WASHINGTON (NNS) -- Secretary of the Navy (SECNAV) Ray Mabus announced the establishment of Task Force Innovation (TFI) within the Department of the Navy Jan. 22.
Consisting of subject matter experts from across the department, TFI has been charged with developing a comprehensive innovation agenda for the Navy and Marine Corps.
Specific tasking for TFI includes the creation of the Department of the Navy's innovation vision, the development of bold short and long-term innovation goals and metrics, oversight of coordination across the department and the removal of bureaucratic roadblocks preventing the achievement of these goals.
"From non-state actors, to rising powers, today's threats to our national security and our interests are not just becoming more numerous, they are also accelerating," said Mabus. "Establishing Task Force Innovation will help us develop the best ways to improve our systems and ensure that we are also able to embrace our innovative ideas at a pace that keeps us ahead."
The task force, comprised of special advisors to the Secretary of the Navy as well as representatives from the offices of the Assistant Secretaries of the Navy, the Deputy Undersecretary of the Navy (Policy), the General Counsel, and the Office of Naval Research will focus its efforts on three main areas.
The first, according to a memorandum signed by Mabus establishing TFI, is leveraging innovative practices to create and maintain an adaptive workforce.
This area of focus will involve evaluating the Department of the Navy's culture, policies and processes to ensure the Navy and Marine Corps are attracting, developing and retaining the best talent while creating a risk-tolerant environment that allows these men and women to anticipate and solve the services' most demanding problems.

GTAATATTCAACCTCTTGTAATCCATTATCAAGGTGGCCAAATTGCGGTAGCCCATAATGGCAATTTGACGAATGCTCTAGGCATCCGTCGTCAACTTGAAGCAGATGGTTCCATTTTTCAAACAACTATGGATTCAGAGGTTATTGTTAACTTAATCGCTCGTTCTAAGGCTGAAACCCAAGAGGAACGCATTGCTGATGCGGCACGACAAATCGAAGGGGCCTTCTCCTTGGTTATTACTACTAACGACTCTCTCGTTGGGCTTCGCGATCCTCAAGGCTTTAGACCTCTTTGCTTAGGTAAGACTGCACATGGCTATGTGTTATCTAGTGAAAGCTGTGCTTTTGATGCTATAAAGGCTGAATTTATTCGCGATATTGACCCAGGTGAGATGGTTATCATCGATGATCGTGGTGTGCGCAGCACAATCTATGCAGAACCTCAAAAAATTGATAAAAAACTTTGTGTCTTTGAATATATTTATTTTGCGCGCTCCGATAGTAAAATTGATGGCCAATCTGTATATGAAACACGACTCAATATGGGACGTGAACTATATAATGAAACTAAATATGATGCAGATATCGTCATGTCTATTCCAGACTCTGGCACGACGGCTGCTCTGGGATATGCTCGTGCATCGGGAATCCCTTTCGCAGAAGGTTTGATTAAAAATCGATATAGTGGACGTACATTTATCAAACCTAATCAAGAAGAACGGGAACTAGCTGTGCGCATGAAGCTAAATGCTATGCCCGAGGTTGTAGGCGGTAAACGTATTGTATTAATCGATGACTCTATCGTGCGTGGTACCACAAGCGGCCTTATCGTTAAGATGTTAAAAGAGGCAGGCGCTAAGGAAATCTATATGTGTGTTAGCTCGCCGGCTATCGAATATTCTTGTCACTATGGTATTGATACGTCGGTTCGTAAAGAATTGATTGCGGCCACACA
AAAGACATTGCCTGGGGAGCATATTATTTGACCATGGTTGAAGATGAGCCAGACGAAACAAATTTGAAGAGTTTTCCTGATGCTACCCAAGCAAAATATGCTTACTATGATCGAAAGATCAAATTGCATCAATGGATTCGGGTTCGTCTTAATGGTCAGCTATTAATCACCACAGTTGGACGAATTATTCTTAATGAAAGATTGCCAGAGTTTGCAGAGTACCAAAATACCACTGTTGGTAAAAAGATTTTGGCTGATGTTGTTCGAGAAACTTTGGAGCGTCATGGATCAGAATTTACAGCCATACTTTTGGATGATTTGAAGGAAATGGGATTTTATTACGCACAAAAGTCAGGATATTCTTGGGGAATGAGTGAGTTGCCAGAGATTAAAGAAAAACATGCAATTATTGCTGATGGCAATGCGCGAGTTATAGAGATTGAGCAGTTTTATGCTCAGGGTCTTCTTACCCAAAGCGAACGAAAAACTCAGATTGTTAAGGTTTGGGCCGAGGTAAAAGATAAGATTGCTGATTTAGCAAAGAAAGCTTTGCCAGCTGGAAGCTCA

"This isn't about creating an innovative workforce," said Mabus. "This is about harnessing the creative energy which our Sailors, Marines and civilians already have."
TFI's second area of focus will be ensuring the Department of the Navy is effectively viewing information as an asset.
"We develop large amounts of data in the Navy and Marine Corps - everything from measuring our acquisition programs to the lessons learned from deployments and operations," Mabus said. "We should be taking advantage of modern advances in computing power and analytical tools to ensure we are using all this information as a strategic asset."
TFI has also been charged with rethinking how the Department of the Navy values and shares information to ensure that processes within the Navy and Marine Corps allow the services to move at the speed required to perform their mission in the information age.
The final area of focus for TFI will be ensuring emerging operational capabilities have a clear and expedient path to the fleet. The new concepts specifically being addressed by TFI will include adaptive force packages, unmanned systems, non-lethal weapons, directed energy weapons and additive manufacturing.
"The Navy and Marine Corps need to continue to press forward with emerging capabilities and our next generation weapons and operating concepts," said Mabus.
TFI will have 60 days to provide a detailed innovation agenda clearly stating the actions required to prepare the Department of the Navy for the future. They will report directly to the Undersecretary of the Navy.
"Innovation requires bringing together novel ideas and repurposing resources in order to fundamentally do things differently and to create beneficial outcomes," said Mabus. "This involves using our greatest asset to its full potential - the intellectual capital of our remarkable workforce. I am confident that by working together, we will develop creative solutions to the most demanding challenges that lie ahead of us."
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